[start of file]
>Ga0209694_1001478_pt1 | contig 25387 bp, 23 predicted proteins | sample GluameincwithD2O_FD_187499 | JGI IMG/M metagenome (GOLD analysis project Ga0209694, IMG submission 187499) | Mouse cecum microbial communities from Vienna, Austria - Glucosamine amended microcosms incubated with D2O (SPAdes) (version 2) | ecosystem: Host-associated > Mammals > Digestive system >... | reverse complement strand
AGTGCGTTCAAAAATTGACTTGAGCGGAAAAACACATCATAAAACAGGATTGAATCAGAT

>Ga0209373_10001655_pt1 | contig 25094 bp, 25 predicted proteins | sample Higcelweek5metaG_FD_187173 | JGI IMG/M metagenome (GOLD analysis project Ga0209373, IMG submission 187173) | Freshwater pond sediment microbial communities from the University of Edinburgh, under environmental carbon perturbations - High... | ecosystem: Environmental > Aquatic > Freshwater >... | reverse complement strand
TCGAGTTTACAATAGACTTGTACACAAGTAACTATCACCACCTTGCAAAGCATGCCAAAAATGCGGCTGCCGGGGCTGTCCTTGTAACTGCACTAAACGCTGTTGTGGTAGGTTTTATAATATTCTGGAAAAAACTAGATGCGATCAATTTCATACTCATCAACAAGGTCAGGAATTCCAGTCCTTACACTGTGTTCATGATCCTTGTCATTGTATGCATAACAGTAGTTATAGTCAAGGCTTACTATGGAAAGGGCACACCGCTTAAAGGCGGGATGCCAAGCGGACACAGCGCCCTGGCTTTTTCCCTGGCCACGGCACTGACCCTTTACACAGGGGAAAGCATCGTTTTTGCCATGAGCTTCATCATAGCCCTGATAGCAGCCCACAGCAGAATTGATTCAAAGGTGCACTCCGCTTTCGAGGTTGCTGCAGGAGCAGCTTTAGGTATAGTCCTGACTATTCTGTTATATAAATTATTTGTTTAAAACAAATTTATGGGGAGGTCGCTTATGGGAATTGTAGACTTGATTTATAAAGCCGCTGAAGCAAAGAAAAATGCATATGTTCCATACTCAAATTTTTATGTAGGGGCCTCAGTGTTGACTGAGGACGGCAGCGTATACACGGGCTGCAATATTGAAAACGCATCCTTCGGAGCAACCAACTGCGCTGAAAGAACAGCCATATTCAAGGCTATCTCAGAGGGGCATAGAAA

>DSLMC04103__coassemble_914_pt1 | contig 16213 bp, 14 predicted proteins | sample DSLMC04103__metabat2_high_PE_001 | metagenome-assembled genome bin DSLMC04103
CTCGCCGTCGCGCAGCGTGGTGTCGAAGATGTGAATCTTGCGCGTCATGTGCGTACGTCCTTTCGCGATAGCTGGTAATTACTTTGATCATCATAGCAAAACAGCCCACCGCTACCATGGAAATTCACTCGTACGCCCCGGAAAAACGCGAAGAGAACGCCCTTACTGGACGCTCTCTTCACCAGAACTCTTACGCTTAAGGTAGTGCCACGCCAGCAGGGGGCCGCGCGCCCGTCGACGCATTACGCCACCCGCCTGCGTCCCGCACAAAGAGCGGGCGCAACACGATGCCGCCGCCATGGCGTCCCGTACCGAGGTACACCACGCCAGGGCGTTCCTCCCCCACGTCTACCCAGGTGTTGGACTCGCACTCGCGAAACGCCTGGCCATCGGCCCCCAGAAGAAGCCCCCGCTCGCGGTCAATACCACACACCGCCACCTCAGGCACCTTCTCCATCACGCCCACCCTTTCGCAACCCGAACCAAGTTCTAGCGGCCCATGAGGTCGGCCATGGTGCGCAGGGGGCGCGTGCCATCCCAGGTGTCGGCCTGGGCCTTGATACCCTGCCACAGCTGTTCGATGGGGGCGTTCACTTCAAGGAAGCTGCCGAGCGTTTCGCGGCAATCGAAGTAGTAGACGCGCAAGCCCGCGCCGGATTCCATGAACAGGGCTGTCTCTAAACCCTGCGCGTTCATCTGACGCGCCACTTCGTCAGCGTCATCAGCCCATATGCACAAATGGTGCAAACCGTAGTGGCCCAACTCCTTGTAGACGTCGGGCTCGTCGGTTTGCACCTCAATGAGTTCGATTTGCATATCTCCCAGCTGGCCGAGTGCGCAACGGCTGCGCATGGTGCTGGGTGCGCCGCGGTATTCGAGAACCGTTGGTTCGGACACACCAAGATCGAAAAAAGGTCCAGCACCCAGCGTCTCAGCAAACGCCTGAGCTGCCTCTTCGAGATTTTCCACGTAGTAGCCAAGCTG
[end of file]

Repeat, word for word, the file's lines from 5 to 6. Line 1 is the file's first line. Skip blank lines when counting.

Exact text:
>DSLMC04103__coassemble_914_pt1 | contig 16213 bp, 14 predicted proteins | sample DSLMC04103__metabat2_high_PE_001 | metagenome-assembled genome bin DSLMC04103
CTCGCCGTCGCGCAGCGTGGTGTCGAAGATGTGAATCTTGCGCGTCATGTGCGTACGTCCTTTCGCGATAGCTGGTAATTACTTTGATCATCATAGCAAAACAGCCCACCGCTACCATGGAAATTCACTCGTACGCCCCGGAAAAACGCGAAGAGAACGCCCTTACTGGACGCTCTCTTCACCAGAACTCTTACGCTTAAGGTAGTGCCACGCCAGCAGGGGGCCGCGCGCCCGTCGACGCATTACGCCACCCGCCTGCGTCCCGCACAAAGAGCGGGCGCAACACGATGCCGCCGCCATGGCGTCCCGTACCGAGGTACACCACGCCAGGGCGTTCCTCCCCCACGTCTACCCAGGTGTTGGACTCGCACTCGCGAAACGCCTGGCCATCGGCCCCCAGAAGAAGCCCCCGCTCGCGGTCAATACCACACACCGCCACCTCAGGCACCTTCTCCATCACGCCCACCCTTTCGCAACCCGAACCAAGTTCTAGCGGCCCATGAGGTCGGCCATGGTGCGCAGGGGGCGCGTGCCATCCCAGGTGTCGGCCTGGGCCTTGATACCCTGCCACAGCTGTTCGATGGGGGCGTTCACTTCAAGGAAGCTGCCGAGCGTTTCGCGGCAATCGAAGTAGTAGACGCGCAAGCCCGCGCCGGATTCCATGAACAGGGCTGTCTCTAAACCCTGCGCGTTCATCTGACGCGCCACTTCGTCAGCGTCATCAGCCCATATGCACAAATGGTGCAAACCGTAGTGGCCCAACTCCTTGTAGACGTCGGGCTCGTCGGTTTGCACCTCAATGAGTTCGATTTGCATATCTCCCAGCTGGCCGAGTGCGCAACGGCTGCGCATGGTGCTGGGTGCGCCGCGGTATTCGAGAACCGTTGGTTCGGACACACCAAGATCGAAAAAAGGTCCAGCACCCAGCGTCTCAGCAAACGCCTGAGCTGCCTCTTCGAGATTTTCCACGTAGTAGCCAAGCTG